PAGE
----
Cell division mitosis and cytokines in self-replicating cells, the paired centrioles are located near the nucleus within the centrosome. They are rod-shaped bodies that are perpendicular to one another. Each centriole is made up of nine microtubule triplets on the inside. The centrosome complex, which contains the centrioles, directs the creation of the mitotic spindle during cell division. Centrioles are also known as basal bodies because they create the cell extensions known as cilia and flagella. Other substances and structures found in the cytoplasm of cells include stored meals (glycogen granules and lipid droplets), pigment granules, different crystals, water vacuoles, and swallowed foreign objects. However, because these are not part of the cell’s active metabolic machinery, they are referred to as inclusions.
Mitosis and cytokinesis are the two events that occur during cell division in all cells other than bacteria. Mitosis is the division of the mother cell’s copied DNA into two daughter cells. Cytokinesis is the division of the cytoplasm that occurs near the end of mitosis. Although mitosis is usually accompanied by cytokinesis, the cytoplasmic division may not occur in some cases, resulting in the formation of binucleate or multinucleate cells. This is a fairly common occurrence in the human liver.
Mitosis produces two daughter nuclei that are genetically identical to the mother nucleus. This distinguishes mitosis from meiosis, a type of nuclear division that only occurs in reproductive organs (testes or ovaries).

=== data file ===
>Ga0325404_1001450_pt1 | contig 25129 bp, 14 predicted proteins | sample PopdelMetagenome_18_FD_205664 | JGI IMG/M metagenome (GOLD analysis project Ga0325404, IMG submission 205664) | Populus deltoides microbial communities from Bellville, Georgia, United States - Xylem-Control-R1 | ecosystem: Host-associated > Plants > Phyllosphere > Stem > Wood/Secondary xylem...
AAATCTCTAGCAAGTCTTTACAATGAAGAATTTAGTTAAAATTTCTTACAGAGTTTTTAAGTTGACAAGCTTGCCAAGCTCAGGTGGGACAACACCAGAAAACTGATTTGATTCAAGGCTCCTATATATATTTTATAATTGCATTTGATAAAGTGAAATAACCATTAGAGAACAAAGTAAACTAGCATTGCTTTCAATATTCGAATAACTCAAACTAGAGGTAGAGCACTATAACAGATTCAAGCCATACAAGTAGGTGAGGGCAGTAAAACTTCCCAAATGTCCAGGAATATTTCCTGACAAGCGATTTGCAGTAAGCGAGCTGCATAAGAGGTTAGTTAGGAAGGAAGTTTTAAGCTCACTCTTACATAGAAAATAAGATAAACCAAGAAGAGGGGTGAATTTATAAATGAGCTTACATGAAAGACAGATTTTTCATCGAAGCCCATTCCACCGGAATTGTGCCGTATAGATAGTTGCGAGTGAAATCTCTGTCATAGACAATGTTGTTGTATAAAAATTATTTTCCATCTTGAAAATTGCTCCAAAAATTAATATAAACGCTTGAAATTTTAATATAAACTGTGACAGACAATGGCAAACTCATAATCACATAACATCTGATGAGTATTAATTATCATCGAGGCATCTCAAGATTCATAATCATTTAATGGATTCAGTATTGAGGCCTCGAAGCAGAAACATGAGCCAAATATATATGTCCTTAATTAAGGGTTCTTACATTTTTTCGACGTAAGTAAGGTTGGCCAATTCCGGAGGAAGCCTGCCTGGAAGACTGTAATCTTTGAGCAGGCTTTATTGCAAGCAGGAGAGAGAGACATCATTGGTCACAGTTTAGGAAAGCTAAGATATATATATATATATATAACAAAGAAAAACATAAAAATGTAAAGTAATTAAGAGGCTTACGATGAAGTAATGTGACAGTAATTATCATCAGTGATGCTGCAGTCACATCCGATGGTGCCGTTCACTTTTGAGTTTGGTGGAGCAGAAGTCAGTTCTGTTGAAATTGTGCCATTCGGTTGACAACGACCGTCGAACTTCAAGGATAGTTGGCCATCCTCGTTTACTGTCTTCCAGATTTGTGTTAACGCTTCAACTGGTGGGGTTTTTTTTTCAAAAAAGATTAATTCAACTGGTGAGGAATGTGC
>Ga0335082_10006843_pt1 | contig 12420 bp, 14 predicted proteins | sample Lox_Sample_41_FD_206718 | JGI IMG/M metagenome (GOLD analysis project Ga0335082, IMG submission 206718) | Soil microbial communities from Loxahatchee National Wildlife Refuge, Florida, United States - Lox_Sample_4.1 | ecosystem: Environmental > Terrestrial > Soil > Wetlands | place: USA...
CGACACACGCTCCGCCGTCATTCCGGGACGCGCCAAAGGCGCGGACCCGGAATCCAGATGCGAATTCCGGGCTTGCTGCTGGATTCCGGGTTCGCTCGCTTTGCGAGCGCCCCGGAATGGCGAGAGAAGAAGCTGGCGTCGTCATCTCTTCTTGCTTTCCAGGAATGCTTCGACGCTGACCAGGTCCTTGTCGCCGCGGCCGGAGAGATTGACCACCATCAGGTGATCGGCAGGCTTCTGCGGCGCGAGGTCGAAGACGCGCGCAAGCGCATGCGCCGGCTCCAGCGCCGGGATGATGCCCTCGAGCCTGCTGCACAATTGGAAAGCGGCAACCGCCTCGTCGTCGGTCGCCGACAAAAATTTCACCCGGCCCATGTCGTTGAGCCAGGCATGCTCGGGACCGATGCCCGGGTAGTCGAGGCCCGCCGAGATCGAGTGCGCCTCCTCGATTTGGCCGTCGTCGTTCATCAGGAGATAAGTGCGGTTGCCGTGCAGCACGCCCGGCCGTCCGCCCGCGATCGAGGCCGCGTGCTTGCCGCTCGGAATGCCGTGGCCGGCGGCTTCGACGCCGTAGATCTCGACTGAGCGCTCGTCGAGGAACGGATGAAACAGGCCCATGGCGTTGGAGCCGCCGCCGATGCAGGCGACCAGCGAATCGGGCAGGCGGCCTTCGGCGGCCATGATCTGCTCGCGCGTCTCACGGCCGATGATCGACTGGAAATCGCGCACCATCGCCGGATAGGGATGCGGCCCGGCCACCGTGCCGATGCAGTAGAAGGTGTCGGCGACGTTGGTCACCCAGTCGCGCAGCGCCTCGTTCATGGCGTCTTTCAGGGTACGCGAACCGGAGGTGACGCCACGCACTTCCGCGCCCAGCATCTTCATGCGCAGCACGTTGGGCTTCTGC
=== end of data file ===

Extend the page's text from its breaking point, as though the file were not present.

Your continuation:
Meiosis, which produces four daughter nuclei that differ genetically from the mother nucleus, is only used to produce gametes (eggs and sperm) for sexual reproduction. The purpose of cell division in the body, which includes mitosis and cytokinesis, is to increase the number of cells for growth and repair while preserving their genetic heritage.
Mitosis has four phases: prophase, metaphase, anaphase, and telophase.
During the growth period of the body, cell division is critical. Until puberty, when normal body size is achieved and overall body growth ceases, most cells divide. Only cells that have been subjected to abrasion (epithelium of the skin and lining of the gut) continue to divide routinely after this point in life. Other cell populations, such as liver cells, cease to divide but retain this ability if some of them are removed or damaged. Skeletal muscle, cardiac muscle, and the majority of mature neurons almost completely lose this ability to divide and are thus severely harmed by injury. The body retains its ability to repair cuts and wounds as well as replace some of its aged cells throughout life.